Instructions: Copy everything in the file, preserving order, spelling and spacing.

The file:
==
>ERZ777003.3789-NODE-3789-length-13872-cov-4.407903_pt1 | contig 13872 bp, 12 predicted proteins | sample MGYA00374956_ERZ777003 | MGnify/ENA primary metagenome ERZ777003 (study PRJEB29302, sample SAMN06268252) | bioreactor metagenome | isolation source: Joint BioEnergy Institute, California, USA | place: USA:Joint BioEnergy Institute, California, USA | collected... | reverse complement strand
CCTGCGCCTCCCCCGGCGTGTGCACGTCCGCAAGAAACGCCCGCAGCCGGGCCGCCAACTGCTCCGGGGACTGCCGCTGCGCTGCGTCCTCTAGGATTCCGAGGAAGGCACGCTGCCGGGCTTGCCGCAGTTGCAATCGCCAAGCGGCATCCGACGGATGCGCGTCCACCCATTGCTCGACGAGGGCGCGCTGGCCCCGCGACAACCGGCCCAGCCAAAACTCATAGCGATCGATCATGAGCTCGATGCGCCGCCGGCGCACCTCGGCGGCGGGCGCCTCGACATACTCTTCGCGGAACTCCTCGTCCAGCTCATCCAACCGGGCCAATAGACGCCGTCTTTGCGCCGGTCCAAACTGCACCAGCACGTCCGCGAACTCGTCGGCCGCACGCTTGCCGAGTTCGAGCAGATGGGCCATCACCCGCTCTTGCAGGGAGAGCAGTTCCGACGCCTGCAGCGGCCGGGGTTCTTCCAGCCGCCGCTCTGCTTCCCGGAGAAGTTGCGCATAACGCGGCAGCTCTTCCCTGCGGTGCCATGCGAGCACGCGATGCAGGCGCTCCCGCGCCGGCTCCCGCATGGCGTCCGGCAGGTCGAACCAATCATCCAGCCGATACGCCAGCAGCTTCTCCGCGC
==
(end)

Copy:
>ERZ777003.3789-NODE-3789-length-13872-cov-4.407903_pt1 | contig 13872 bp, 12 predicted proteins | sample MGYA00374956_ERZ777003 | MGnify/ENA primary metagenome ERZ777003 (study PRJEB29302, sample SAMN06268252) | bioreactor metagenome | isolation source: Joint BioEnergy Institute, California, USA | place: USA:Joint BioEnergy Institute, California, USA | collected... | reverse complement strand
CCTGCGCCTCCCCCGGCGTGTGCACGTCCGCAAGAAACGCCCGCAGCCGGGCCGCCAACTGCTCCGGGGACTGCCGCTGCGCTGCGTCCTCTAGGATTCCGAGGAAGGCACGCTGCCGGGCTTGCCGCAGTTGCAATCGCCAAGCGGCATCCGACGGATGCGCGTCCACCCATTGCTCGACGAGGGCGCGCTGGCCCCGCGACAACCGGCCCAGCCAAAACTCATAGCGATCGATCATGAGCTCGATGCGCCGCCGGCGCACCTCGGCGGCGGGCGCCTCGACATACTCTTCGCGGAACTCCTCGTCCAGCTCATCCAACCGGGCCAATAGACGCCGTCTTTGCGCCGGTCCAAACTGCACCAGCACGTCCGCGAACTCGTCGGCCGCACGCTTGCCGAGTTCGAGCAGATGGGCCATCACCCGCTCTTGCAGGGAGAGCAGTTCCGACGCCTGCAGCGGCCGGGGTTCTTCCAGCCGCCGCTCTGCTTCCCGGAGAAGTTGCGCATAACGCGGCAGCTCTTCCCTGCGGTGCCATGCGAGCACGCGATGCAGGCGCTCCCGCGCCGGCTCCCGCATGGCGTCCGGCAGGTCGAACCAATCATCCAGCCGATACGCCAGCAGCTTCTCCGCGC